Mexico, the EU and Canada immediately announced plans to retaliate with their own tariffs against American products.
Trump announced worldwide steel and aluminum tariffs in March but granted exemptions to some major trading partners.
Canada, Mexico and the EU were among the countries granted relief while the United States pursued negotiations to address the administration’s concerns about the state of domestic steel and aluminum production. Those negotiations had a Friday deadline.
Trump imposed the steel and aluminum penalties under a 1962 law that gives the president broad power to increase or reduce tariffs on goods deemed critical to national security.
“We take the view that without a strong economy, you cannot have strong national security,” Ross told reporters.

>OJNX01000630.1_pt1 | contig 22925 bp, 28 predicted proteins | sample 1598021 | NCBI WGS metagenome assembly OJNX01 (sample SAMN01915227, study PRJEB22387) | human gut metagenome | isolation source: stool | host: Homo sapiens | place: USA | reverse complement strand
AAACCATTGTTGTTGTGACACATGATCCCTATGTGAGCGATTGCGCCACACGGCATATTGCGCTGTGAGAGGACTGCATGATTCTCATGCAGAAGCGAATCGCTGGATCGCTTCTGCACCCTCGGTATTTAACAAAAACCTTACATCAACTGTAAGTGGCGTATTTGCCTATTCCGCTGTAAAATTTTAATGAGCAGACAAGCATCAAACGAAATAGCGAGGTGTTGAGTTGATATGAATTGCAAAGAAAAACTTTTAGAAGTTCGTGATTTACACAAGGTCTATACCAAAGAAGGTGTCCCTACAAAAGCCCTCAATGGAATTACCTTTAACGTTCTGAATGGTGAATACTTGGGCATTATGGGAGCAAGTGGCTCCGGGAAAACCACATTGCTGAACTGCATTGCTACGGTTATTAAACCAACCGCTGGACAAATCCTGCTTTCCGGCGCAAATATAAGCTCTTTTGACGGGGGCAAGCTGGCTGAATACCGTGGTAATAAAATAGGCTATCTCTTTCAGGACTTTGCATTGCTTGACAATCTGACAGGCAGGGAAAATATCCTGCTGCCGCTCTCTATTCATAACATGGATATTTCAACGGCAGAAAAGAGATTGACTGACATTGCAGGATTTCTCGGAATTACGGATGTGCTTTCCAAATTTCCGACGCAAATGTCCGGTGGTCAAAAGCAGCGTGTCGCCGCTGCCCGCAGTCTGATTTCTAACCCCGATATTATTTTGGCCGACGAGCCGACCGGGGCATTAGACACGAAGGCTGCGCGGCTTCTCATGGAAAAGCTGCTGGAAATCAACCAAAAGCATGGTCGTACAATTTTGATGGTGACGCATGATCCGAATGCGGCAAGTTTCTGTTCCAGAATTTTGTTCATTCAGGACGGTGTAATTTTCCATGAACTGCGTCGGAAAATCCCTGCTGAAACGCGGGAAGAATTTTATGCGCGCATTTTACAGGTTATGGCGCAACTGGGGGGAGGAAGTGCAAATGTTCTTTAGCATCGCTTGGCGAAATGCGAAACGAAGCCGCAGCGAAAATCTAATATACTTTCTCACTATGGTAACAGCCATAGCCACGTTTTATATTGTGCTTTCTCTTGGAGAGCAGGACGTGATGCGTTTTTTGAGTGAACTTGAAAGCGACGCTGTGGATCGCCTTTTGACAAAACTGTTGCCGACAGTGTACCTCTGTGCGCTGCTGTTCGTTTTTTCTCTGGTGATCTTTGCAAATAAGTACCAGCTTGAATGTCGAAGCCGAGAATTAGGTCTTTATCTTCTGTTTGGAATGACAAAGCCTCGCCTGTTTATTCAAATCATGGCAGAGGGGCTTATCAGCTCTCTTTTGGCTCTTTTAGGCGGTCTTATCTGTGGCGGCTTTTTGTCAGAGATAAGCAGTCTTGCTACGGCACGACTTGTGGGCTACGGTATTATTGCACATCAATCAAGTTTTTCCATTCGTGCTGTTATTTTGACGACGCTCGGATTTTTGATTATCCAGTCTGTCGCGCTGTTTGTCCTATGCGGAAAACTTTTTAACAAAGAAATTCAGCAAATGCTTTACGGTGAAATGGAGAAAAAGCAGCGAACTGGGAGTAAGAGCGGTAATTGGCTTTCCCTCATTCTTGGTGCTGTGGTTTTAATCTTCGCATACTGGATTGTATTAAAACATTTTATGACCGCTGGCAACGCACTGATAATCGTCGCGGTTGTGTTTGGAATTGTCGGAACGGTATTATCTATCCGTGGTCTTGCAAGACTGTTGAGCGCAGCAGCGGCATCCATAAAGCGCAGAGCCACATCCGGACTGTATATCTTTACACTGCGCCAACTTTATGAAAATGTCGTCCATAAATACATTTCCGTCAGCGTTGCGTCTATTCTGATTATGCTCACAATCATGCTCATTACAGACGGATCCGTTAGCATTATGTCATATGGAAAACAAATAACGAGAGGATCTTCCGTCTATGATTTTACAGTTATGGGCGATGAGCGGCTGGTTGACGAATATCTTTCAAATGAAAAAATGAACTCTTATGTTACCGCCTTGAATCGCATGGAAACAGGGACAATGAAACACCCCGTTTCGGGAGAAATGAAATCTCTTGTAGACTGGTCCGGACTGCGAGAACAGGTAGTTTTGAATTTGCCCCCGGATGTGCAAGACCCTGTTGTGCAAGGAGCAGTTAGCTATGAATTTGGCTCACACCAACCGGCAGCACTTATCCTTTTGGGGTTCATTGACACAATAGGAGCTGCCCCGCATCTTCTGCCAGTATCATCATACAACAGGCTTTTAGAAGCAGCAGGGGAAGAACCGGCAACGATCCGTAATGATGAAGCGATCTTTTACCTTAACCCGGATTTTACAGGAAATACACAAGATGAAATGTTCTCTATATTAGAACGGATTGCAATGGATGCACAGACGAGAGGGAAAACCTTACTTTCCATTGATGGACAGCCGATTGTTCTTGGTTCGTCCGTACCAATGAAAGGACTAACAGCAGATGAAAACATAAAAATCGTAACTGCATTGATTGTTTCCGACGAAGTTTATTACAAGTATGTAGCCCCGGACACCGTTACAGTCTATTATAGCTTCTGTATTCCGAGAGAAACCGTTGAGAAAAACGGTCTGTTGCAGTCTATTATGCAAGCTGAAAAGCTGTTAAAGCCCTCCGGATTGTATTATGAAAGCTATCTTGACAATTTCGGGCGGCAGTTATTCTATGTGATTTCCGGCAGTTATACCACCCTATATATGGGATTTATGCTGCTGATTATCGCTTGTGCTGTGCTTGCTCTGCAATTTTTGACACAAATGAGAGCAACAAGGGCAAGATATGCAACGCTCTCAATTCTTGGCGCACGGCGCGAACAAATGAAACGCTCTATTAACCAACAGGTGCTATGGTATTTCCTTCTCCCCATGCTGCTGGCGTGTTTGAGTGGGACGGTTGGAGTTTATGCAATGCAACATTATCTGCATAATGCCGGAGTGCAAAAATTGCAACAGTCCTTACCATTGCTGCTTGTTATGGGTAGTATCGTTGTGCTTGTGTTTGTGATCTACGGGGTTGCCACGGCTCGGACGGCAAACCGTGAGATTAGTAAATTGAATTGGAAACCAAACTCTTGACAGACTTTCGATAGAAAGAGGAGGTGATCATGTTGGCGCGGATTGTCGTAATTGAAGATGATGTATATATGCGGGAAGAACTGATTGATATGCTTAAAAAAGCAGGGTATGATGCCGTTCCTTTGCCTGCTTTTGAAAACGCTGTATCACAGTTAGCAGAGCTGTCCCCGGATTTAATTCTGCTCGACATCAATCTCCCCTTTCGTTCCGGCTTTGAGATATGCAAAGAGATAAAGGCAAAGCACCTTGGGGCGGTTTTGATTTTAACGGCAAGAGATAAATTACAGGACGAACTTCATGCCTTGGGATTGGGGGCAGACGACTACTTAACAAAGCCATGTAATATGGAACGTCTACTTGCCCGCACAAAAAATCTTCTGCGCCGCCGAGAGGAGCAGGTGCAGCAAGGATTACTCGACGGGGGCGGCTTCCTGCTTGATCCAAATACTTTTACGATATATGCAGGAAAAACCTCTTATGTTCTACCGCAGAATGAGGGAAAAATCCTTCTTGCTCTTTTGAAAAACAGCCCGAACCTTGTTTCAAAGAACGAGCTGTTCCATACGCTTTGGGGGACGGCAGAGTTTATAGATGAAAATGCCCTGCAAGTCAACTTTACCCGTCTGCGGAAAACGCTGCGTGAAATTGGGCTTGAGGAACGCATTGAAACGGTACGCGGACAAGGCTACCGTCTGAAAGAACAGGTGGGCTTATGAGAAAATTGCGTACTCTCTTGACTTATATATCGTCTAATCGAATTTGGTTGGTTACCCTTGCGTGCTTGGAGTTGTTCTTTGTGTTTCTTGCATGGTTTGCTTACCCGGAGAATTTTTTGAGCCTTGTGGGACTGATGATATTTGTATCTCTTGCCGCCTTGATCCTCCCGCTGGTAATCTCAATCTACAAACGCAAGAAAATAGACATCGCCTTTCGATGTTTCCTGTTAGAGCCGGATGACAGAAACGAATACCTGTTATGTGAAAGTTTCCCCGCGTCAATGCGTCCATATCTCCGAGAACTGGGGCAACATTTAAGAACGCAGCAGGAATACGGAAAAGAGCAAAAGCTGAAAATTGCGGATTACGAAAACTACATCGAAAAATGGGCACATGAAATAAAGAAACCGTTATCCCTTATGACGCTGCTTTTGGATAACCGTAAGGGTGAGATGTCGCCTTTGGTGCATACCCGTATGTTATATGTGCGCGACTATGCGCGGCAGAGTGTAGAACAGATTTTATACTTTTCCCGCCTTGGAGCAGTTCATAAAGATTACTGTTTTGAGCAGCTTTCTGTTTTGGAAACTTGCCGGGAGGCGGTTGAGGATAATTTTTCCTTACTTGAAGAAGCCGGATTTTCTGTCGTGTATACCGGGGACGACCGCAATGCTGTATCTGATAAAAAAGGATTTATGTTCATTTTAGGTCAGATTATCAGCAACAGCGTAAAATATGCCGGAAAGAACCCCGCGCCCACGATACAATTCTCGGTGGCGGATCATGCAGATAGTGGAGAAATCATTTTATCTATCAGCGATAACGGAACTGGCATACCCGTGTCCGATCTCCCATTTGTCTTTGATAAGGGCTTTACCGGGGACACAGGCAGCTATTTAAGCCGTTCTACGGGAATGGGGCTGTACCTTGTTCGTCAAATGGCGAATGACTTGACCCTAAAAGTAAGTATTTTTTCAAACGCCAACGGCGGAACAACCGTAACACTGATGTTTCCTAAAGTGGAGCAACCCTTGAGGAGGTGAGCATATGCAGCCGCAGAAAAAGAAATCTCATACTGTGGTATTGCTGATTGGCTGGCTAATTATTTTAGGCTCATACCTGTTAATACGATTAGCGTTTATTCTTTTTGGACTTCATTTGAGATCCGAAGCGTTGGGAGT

Trump’s announcement lifted American steel and aluminum stocks because those companies stand to benefit from penalties against their foreign competitors. U.S. Steel climbed 3%. But the broader market sank because of trade war fears. The Dow fell about 200 points.
Mexico quickly said the US action was not justified, and vowed to retaliate with comparable penalties on American lamps, pork, fruit, cheese and flat steel.
Europe also said it would start the process for enacting retaliatory tariffs. It did not announce details, but the bloc has previously threatened 25% tariffs on US products such as motorcycles, denim, cigarettes, cranberry juice and peanut butter.
“Today is a bad day for world trade,” EU trade commissioner Cecilia Malmström said in a statement. “We did everything to avoid this outcome.”
Canadian officials said at a press conference that Canada would enact tariffs on $12.8 billion in US exports, effective July 1, to retaliate against Trump’s action.
“Let me be clear,” Prime Minister Justin Trudeau said. “These tariffs are totally unacceptable.”